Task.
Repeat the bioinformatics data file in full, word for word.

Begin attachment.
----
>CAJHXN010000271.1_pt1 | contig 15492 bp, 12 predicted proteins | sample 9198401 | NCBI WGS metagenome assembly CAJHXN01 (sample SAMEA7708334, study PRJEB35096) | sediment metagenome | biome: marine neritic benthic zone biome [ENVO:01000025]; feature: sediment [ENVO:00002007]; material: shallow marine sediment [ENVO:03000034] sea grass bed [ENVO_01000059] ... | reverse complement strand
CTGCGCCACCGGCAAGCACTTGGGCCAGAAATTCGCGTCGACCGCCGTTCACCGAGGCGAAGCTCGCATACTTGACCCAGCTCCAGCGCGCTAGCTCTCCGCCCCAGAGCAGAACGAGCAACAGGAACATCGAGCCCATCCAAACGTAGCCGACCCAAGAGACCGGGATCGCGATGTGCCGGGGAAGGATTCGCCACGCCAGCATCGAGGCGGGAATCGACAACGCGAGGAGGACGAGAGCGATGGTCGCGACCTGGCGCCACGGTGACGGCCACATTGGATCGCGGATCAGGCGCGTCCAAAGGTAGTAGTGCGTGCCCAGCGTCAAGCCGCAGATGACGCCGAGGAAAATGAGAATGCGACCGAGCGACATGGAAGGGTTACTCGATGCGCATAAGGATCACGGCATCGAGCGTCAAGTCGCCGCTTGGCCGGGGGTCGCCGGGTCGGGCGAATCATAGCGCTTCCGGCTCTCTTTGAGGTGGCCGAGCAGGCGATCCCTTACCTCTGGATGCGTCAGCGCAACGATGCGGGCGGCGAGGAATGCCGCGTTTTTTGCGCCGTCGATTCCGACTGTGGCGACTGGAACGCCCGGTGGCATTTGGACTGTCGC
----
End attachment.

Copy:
>CAJHXN010000271.1_pt1 | contig 15492 bp, 12 predicted proteins | sample 9198401 | NCBI WGS metagenome assembly CAJHXN01 (sample SAMEA7708334, study PRJEB35096) | sediment metagenome | biome: marine neritic benthic zone biome [ENVO:01000025]; feature: sediment [ENVO:00002007]; material: shallow marine sediment [ENVO:03000034] sea grass bed [ENVO_01000059] ... | reverse complement strand
CTGCGCCACCGGCAAGCACTTGGGCCAGAAATTCGCGTCGACCGCCGTTCACCGAGGCGAAGCTCGCATACTTGACCCAGCTCCAGCGCGCTAGCTCTCCGCCCCAGAGCAGAACGAGCAACAGGAACATCGAGCCCATCCAAACGTAGCCGACCCAAGAGACCGGGATCGCGATGTGCCGGGGAAGGATTCGCCACGCCAGCATCGAGGCGGGAATCGACAACGCGAGGAGGACGAGAGCGATGGTCGCGACCTGGCGCCACGGTGACGGCCACATTGGATCGCGGATCAGGCGCGTCCAAAGGTAGTAGTGCGTGCCCAGCGTCAAGCCGCAGATGACGCCGAGGAAAATGAGAATGCGACCGAGCGACATGGAAGGGTTACTCGATGCGCATAAGGATCACGGCATCGAGCGTCAAGTCGCCGCTTGGCCGGGGGTCGCCGGGTCGGGCGAATCATAGCGCTTCCGGCTCTCTTTGAGGTGGCCGAGCAGGCGATCCCTTACCTCTGGATGCGTCAGCGCAACGATGCGGGCGGCGAGGAATGCCGCGTTTTTTGCGCCGTCGATTCCGACTGTGGCGACTGGAACGCCCGGTGGCATTTGGACTGTCGC